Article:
Stone Research Foundation study offers hope to former athletes who have a torn or missing meniscus cartilage and severe osteoarthritis.
A new long-term study of 49 patients who had their meniscus replaced, finds that athletes who replace their damaged or missing meniscus tissue with donor tissue can recover well enough to get back to sports for up to 15 years, even if they had already developed osteoarthritis. The study was carried out by the Stone Research Foundation and published on September 26, 2014 in the journal of Knee Surgery, Sports Traumatology, Arthroscopy.
Previous studies have found that meniscus transplants can reduce pain and improve function for patients with missing or irreparable meniscus tears. Until now there has been little information on how the procedure works for patients who also have severe articular cartilage damage (osteoarthritis, OA) and want to participate in sporting activities.
The long-term study, published in the journal of Knee Surgery, Sports Traumatology, Arthroscopy, challenges current medical thinking that it’s not advisable to have a meniscus transplant if you have arthritis, and definitely not possible to return to sports.
About the study
The study included 49 patients from The Stone Clinic who had badly a damaged meniscus and severe cartilage damage and needed a meniscus transplant, typically the toughest patients to treat. Prior to their injury, they had all participated competitively in highly active sports such soccer, football, rugby, ice hockey, wrestling, squash, badminton, track and field, or downhill skiing. Each patient expressed a desire to get back to sport after his or her surgery.
All 49 patients had a meniscus replacement. 41 patients had a procedure to repair the damage to their articular cartilage.
- 38 (78%) patients reported sustained improvements in pain, function and activity levels up to 15 years after their meniscus transplantation
- 11 (22%) received an average of 5.2 years of benefit before requiring alternative treatment such as knee replacement
- 36 (75%) patients participated in sports post-surgery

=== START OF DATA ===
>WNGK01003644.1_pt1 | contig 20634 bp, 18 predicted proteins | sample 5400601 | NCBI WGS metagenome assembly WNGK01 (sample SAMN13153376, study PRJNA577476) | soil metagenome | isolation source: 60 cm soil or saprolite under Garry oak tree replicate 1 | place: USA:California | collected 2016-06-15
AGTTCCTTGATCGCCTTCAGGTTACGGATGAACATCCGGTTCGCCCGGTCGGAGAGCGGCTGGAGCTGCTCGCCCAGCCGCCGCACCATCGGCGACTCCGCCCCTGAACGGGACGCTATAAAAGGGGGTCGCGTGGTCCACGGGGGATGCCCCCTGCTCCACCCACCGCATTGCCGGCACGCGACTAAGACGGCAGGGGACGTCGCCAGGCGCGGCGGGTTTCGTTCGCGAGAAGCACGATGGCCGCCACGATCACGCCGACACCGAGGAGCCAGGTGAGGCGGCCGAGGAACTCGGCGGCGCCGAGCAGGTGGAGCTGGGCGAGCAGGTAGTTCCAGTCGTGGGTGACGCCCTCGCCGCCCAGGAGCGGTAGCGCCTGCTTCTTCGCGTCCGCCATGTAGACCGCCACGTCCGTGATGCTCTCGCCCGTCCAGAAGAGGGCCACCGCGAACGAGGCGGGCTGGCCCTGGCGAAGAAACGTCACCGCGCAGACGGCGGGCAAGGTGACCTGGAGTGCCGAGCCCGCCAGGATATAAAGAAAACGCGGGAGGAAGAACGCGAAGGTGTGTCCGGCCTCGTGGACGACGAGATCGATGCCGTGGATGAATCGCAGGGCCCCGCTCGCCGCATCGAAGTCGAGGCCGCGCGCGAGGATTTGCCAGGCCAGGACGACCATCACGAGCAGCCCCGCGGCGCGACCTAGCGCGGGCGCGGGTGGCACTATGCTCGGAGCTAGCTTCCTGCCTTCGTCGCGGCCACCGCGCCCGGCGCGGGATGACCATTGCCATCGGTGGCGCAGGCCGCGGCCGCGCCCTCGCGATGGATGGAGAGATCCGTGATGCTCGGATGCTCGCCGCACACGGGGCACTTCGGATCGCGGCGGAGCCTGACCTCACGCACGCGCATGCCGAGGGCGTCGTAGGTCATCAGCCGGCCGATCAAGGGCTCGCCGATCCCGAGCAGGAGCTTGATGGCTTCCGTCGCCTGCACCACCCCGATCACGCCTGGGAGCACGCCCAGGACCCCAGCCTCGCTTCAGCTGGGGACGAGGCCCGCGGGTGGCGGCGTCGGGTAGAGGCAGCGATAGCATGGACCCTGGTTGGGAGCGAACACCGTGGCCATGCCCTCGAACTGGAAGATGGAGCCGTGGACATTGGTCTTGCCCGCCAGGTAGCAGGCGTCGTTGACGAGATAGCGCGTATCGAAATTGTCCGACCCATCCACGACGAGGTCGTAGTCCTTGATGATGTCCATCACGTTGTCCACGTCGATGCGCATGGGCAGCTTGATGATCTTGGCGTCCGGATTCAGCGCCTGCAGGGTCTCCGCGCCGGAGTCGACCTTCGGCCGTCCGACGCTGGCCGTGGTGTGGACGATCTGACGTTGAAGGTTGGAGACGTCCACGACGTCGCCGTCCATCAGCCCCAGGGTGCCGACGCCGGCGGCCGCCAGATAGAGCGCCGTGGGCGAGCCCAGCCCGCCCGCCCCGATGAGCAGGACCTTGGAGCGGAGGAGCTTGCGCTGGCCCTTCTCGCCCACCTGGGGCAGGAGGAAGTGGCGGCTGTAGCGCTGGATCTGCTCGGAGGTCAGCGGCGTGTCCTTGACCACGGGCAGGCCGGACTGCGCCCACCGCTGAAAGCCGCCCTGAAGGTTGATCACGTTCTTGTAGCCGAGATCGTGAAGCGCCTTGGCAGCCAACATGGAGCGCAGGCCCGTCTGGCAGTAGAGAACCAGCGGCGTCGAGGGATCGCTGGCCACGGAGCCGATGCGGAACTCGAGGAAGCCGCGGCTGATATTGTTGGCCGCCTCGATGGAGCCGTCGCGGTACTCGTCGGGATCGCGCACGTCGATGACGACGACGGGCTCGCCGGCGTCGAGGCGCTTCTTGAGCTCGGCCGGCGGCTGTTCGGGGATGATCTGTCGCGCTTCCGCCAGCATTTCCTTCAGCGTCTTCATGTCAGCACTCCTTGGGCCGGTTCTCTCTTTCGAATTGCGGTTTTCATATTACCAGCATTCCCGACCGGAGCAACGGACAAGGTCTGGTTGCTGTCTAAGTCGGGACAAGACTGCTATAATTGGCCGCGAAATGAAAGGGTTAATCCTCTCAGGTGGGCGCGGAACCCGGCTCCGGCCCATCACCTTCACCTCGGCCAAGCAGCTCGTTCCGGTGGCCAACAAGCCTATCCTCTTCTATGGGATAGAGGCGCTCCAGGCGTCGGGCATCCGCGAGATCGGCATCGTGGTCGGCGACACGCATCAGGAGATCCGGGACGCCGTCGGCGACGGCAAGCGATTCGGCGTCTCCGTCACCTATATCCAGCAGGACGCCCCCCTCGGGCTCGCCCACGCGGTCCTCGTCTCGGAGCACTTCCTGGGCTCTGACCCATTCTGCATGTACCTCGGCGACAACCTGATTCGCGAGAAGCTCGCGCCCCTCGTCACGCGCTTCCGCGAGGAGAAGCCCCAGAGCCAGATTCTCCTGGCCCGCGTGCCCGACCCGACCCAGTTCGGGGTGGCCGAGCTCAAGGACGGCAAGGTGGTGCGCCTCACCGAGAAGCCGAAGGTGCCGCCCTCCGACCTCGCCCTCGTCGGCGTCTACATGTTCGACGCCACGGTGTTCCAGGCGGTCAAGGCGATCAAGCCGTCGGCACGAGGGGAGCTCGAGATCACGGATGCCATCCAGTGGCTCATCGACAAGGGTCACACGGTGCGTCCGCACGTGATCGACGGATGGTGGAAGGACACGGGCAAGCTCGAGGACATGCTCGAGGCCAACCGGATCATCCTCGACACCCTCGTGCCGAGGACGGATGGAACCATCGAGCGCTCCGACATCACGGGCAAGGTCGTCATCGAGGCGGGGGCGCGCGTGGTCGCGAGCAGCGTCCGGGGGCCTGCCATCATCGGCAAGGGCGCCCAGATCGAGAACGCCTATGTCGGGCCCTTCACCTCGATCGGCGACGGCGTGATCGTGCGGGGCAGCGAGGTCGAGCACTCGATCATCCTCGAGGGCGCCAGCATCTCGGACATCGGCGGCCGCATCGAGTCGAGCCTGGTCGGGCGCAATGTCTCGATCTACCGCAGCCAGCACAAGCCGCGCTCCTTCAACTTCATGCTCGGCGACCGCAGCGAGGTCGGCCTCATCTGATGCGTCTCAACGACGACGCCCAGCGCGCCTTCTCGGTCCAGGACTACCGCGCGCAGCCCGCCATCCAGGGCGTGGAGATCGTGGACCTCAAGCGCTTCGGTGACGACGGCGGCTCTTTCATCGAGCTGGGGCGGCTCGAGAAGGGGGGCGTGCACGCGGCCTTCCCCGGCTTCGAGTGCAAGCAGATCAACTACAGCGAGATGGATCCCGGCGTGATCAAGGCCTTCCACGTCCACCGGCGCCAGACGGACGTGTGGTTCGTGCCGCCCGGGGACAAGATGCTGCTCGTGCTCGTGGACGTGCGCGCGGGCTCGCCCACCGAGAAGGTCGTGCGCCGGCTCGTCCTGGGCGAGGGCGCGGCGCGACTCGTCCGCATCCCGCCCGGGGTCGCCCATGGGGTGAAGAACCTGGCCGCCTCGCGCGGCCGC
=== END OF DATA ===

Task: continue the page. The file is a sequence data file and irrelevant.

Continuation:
- The study estimates that, on average, patients will benefit from this procedure for 12.6 years before requiring alternative treatment such as knee replacement
Meniscus transplantation is a viable surgical option for patients with severe cartilage damage and missing or irreparable menisci. It provides significant improvement in pain and function levels in the medium to long-term with the majority of patients achieving their goal of participation in sporting activities.
OrthoReview: The Knee
More about the meniscus
Meniscus cartilage is vital to the healthy functioning of the knee joint. It provides the cushioning between the thighbone (femur) and shinbone (tibia) and helps with shock absorption, stabilization, lubrication, and load distribution within the knee. Tears to this tissue are common with an estimated annual incidence of 60–70 per 100,000.
A damaged or missing meniscus can lead to the development osteoarthritis, as the unprotected bones grind together. By replacing all or a portion of the meniscus with donor cartilage, the patient can regain the natural “shock absorber” in the knee and avoid osteoarthritis.
More about osteoarthritis
Articular cartilage is the soft white cartilage that covers the ends of the bones and helps joints to move smoothly. Traumatic osteoarthritis comes from an injury that damages the articular cartilage, or when a patient’s meniscus cartilage has been damaged or removed following a sports injury. It is possible to repair the damage to the articular cartilage with an articular cartilage stem cell paste graft, which uses your own bone, cartilage and stem cells to regenerate your damaged cartilage.
Emily is an avid triathlete and skier but years of demanding training and competition had destroyed her meniscus, and severely damaged her articular cartilage. She had gone from doing two triathlons a year to hardly being able to walk without pain. At 48 years old, Emily had a meniscus replacement and articular cartilage repair. Six months later, Emily was back cycling. The following year, she competed in two triathlons. Now almost four years from surgery, Emily recently completed an Ironman with personal best times in both the swimming and cycling stages, earning her a top-third finishing time for her age group.
Emily says “It’s totally enabled me to continue being who I am, which is way more than just the sports that I do; it's part of my personality and I’m thrilled.”